Low-Power WANs Still High on the Agenda for IoT Providers

J. Marcus

Summary Bullets:

• NB-IoT and LTE-M took several years to build market momentum due to the significant work required upfront by service providers and device makers.

• Despite that, low-power wide-area networks (LPWANs) remains a fundamental aspect of leading IoT service provider strategies.

LPWANs for IoT did not achieve the kind of growth that analysts, network operators, device makers, and even potential users (like utilities and local governments) predicted 10 years ago. Even five years ago, the IoT industry confidently expected the advent of narrowband IoT (NB-IoT) and LTE-M standards to kickstart deployments on a vast scale.

But NB-IoT and LTE-M technologies have taken years for operators to roll out, build roaming partnerships, and certify devices, which has resulted in a slower build for the overall LPWAN market than they expected. The industry also over-estimated demand, failing to recognize the level of enterprise readiness. With the economics of LPWAN tending to require deployments of 10,000 or more connections to make financial sense for service providers—their low average revenue per unit needs many, many units to make money—it has not been a mass market enterprise opportunity so far. Deployments by utilities, governments, and other very large organizations take a long time to plan, budget, and install.

Despite that, LPWAN remains a fundamental aspect of leading IoT service provider strategies. Several European telcos experienced very rapid growth during 2022, with some claiming triple digit annual percentage growth in LPWAN connections. For one operator, they account for 10% of all of its IoT connections, while another says LPWAN currently represents 20% of gross additions.

NB-IoT has opened up new use cases for mobile operators. For example, it has enabled them to support connections in places that cellular couldn’t easily reach, such as basements or other underground locations. Meanwhile, LTE-M is enabling new applications with its support for voice and mobility, with service providers seeing growing traction in asset tracking, condition monitoring, and consumer use cases (e.g., wearables). Initially, battery life was seen as the most important feature of LPWAN connected devices, as their basic function in taking sensor readings was quite simple and keeping them powered-on was all that mattered. But now that key verticals have deployed NB-IoT or LTE-M at scale, device and connectivity performance have gained in importance. Other initiatives by service providers to advance their LPWAN strategies include increased roaming capillarity and partnering with OEMs on integrated connectivity.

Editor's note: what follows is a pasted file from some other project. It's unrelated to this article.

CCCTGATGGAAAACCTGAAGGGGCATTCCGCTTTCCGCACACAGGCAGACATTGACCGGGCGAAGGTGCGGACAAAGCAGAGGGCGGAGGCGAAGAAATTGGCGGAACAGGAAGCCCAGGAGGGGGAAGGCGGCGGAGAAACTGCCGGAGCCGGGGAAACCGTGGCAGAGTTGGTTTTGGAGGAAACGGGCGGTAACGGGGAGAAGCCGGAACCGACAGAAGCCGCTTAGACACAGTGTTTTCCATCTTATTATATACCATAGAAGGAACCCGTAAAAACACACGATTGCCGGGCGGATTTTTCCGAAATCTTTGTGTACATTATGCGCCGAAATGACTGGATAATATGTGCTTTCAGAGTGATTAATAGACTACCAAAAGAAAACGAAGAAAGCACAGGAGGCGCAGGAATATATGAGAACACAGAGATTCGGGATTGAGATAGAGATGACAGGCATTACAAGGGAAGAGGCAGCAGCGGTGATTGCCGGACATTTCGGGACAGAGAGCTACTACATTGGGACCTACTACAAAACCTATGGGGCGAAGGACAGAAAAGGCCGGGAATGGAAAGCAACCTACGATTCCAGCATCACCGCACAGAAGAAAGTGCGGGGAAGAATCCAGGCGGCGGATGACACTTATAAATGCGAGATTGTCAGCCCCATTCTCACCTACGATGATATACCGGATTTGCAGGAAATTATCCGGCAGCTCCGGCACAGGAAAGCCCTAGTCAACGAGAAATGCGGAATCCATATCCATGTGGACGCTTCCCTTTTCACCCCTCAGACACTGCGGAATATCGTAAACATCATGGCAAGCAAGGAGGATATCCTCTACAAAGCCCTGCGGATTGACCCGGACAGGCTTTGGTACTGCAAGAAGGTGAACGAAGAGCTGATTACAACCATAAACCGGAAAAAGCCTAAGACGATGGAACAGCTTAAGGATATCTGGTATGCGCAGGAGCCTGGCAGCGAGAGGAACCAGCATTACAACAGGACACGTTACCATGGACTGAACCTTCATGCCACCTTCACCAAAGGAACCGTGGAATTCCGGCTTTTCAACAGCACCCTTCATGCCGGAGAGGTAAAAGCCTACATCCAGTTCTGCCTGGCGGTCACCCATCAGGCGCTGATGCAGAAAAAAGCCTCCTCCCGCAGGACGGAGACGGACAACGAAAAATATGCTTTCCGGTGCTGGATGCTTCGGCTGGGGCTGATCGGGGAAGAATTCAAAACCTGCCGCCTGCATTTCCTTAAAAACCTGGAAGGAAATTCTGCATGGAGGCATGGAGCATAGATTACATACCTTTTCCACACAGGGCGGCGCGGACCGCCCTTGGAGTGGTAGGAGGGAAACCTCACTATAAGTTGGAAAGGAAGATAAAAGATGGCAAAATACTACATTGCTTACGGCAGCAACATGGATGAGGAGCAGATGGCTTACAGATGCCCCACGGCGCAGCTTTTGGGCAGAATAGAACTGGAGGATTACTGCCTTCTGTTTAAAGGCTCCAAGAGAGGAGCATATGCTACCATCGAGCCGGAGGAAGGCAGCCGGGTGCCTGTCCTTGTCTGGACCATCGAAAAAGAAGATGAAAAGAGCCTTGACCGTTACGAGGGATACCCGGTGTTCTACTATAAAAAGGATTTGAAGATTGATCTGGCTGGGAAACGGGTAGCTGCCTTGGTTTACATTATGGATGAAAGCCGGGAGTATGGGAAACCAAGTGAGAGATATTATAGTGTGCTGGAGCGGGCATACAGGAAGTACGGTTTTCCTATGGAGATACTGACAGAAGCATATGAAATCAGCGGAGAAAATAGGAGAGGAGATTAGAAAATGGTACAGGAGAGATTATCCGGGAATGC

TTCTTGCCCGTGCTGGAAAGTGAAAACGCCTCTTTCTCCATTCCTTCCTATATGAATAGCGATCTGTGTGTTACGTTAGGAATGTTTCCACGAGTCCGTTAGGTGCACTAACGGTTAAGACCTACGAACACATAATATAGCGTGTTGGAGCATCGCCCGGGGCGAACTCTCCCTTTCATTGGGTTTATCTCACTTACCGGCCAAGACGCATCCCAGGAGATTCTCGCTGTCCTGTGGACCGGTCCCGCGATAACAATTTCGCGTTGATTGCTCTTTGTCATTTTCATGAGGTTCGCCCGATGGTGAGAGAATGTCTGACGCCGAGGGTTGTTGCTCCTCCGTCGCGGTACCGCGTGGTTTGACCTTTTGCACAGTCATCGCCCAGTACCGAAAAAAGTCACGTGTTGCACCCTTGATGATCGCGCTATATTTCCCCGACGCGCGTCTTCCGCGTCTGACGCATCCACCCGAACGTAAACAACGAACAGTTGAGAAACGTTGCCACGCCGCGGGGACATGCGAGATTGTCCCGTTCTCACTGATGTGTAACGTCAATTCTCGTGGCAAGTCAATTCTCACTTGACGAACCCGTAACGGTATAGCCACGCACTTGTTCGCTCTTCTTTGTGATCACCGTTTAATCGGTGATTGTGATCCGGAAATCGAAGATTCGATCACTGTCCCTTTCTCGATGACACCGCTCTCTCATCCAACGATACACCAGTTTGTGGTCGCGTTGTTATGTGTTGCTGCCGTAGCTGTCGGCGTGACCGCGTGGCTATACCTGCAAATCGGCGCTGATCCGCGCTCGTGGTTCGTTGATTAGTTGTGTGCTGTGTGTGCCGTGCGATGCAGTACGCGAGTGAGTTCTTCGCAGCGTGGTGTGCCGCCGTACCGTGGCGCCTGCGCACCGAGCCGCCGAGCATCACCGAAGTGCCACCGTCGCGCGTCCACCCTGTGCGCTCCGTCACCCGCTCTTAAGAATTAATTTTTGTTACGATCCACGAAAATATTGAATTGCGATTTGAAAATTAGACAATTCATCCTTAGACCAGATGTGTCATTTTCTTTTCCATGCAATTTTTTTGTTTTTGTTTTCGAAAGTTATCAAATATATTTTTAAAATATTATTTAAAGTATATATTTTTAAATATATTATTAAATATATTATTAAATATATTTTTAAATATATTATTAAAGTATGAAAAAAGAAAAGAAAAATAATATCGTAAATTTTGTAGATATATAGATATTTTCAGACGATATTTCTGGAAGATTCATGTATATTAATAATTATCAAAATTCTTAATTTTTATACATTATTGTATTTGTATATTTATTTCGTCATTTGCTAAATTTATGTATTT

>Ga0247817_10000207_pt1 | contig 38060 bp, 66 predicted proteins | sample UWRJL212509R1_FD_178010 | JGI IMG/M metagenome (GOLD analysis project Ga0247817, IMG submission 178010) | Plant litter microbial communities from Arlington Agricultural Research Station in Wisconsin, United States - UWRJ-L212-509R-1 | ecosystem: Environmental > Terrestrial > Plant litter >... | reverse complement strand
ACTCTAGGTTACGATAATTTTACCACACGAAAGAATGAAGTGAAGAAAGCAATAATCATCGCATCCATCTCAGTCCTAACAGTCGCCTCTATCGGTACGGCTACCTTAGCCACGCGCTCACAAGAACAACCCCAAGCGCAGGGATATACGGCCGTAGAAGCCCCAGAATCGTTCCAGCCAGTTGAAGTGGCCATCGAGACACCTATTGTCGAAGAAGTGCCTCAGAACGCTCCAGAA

Barriers to continued LPWAN growth include investment cost, due to the significant commitment required to justify network rollouts (spectrum, licenses, services, etc.), and global coverage, since a roaming footprint is needed to support both non-stationary connected devices and global deployments. Most OEM device makers want a large roaming footprint so they can launch products globally. Service providers may also be challenged by the consequences of low revenue-per-unit 2G/3G services being replaced or cannibalized by even lower revenue-per-unit LPWANs.

Meanwhile, IoT providers see potential in new areas such as low power satellite IoT, viewing it as complementary—rather than a threat—to their cellular-based IoT networks (including LPWANs). While operators are still focused on expanding NB-IoT connectivity to cover all of their terrestrial footprint, some, such as Telefonica, are working on integrating low-power satellite connectivity with their management platforms, making it compatible with current devices and allowing NB-IoT devices to switch to satellite communication in a way that is transparent for the customer.

There is also a role for operators in new developments to have connectivity baked in at the chip level, bringing iSIMs to LPWAN. This would move connectivity providers to a new place in the supply chain, while potentially enabling ultra-low power use cases. Orange is working on this with its IoT Continuum partners Sierra Wireless, LACROIX, and STMicroelectronics, resulting in large-scale deployments such as connecting 800,000 radiators for an energy provider in France.

Other growth areas may include indoor IoT, with providers starting to see traction in factories and airports using NB-IoT on private networks for tool tracking, enabling LPWAN technology to compete with low power Zigbee and Bluetooth devices. With short range wireless IoT accounting for 37% of all IoT deployments tracked by GlobalData since 2011, this could represent a significant opportunity.

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